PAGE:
never be forgotten, it's part of the history of Santa Pod Raceway. Keith Bartlett and crew are committed to making Santa Pod Raceway
one of the best Drag Racing facilities in the world, time has to move on, things must change and be updated.
The birth of The Barn:
-- Brian Taylor
My first outing to the Pod was in 1977. As we walked round to the pits we
walked through the Barn and that was my first view of drag racing and it blew
me away standing looking up the famous 1320, dreaming like we all do that one
day. Now the one day is here and since stepping up to Pro Mod with oil
leaks and parts flying off the car I seem to spend more time looking from
that same angle but on the other side of the armco. You see the same diehard Barn
nutters all smelling of jet fuel giving you the thumbs up and the
odd round of applause.
I first went to Santa Pod as a spectator in Easter 1973 and later as a racer, but one thing I loved watching from the Barn were the flame burnouts.
This was definatly the place to watch the likes of Bootsie and Dennis Priddle do flame burnouts in the old slingshots, and afterwards to run outside and
see all the globs of flaming rubber up on the roof.
The Barn was the first place I ever stood to see the "Big Dragsters" as my dad used
to call them back in the early 1970s. That's when cars like Firefly would
burn out only a few feet from the fence in front of the barn . Talking of
Firefly, that was a car to see going down the track! That's a sight that
will stay with me forever.
I was sitting in my car on Sunday afternoon at The Pod, waiting for the inevitable announcement of a rain-off, and was listening to Nitro FM Nigel chatting to some people in The Barn. I had been standing there myself only a few minutes earlier, but the urgent need to resuscitate the bloodflow to my extremities had finally beaten my resolve to stay until the death. The conversation made me think back over some of my own memories, now stretching back over twenty eight years. The nostalgia, for me, was especially appropriate because I had flown in from Spain for the event and was thinking simultaneously that:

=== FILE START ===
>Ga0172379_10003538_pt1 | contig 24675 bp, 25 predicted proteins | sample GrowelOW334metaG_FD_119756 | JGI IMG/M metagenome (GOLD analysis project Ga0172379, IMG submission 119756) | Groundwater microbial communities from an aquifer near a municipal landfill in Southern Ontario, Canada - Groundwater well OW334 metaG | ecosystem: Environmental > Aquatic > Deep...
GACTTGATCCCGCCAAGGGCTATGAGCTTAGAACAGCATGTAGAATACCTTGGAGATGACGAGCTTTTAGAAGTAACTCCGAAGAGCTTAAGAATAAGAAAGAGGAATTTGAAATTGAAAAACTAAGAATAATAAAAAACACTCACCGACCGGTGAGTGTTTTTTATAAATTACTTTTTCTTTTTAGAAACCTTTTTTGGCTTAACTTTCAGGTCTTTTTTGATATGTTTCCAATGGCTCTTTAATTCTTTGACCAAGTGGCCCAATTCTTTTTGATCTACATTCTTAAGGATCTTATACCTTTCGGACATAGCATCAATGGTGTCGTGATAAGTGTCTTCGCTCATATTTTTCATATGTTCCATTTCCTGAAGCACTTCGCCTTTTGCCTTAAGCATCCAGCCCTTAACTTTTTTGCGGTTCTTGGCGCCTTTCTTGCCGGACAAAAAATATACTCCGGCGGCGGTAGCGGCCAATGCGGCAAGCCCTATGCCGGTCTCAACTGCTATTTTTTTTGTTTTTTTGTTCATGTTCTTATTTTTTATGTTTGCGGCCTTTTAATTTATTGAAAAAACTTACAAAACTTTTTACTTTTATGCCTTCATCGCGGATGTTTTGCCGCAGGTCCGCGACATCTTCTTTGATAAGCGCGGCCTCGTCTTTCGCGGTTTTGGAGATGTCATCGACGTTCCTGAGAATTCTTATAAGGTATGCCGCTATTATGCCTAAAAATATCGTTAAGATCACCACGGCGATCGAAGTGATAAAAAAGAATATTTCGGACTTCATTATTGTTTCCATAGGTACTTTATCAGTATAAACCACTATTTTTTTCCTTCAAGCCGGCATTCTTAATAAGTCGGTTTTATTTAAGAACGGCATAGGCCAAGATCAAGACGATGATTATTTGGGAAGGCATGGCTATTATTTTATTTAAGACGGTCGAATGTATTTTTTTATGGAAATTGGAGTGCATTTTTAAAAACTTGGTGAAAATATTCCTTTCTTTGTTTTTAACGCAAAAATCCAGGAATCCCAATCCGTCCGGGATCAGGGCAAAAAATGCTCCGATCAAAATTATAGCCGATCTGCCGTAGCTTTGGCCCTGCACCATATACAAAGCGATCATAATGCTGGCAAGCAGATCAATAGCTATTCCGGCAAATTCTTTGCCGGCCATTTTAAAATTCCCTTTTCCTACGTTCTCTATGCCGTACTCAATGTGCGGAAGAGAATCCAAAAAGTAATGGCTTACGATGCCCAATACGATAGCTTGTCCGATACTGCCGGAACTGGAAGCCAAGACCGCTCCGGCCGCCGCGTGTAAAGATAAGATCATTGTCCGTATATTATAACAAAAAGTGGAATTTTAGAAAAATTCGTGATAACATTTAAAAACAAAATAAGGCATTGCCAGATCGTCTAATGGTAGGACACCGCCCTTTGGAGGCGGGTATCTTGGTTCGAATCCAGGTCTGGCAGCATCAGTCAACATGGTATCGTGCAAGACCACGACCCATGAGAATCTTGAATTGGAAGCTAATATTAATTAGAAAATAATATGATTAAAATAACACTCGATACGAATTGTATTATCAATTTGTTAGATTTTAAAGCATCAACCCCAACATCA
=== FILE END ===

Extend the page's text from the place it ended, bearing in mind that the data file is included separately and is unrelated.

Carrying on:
Another, much earlier, memory dates back to the early eighties. Don Prudhomme had come over with the legendary Army Plymouth Arrow Funny Car and I think every other Funny Car in Europe had assembled to have a crack at him. As I looked from The Barn down the old fire-up road I could see around twenty cars, stretching from the start line right the way back to the Pits.
Possibly at the same event, or if not certainly only a year or two before or after, there was a burnout competition with, I think, two hundred pounds up for the winner. Of course, the fans had to choose the winner by cheering appropriately loudly. Sylvia Hauser filled (and I mean completely filled) The Barn with burnout smoke from her Dodge. When the smoke had cleared, literally and figuratively, all our clothes and hair were covered in thousands of tiny balls of molten rubber. Priceless.
It is a great shame that it has to go, but memories stay with us all forever. Keith and the team are trying very hard to bring the facility up to standard, and regrettably The Barn looks a little out of place in our new FIA world.
-- Neil Marks
The Barn has been central to my experiences of Top Fuel. Our very first visit to Santa Pod as a family was about five years ago when we came
to SPR almost on a whim, just to see what the sport was about.
The Barn- the best place to get an adrenalin rush standing still, feel the noise, smell the rubber and taste the fumes. I love it!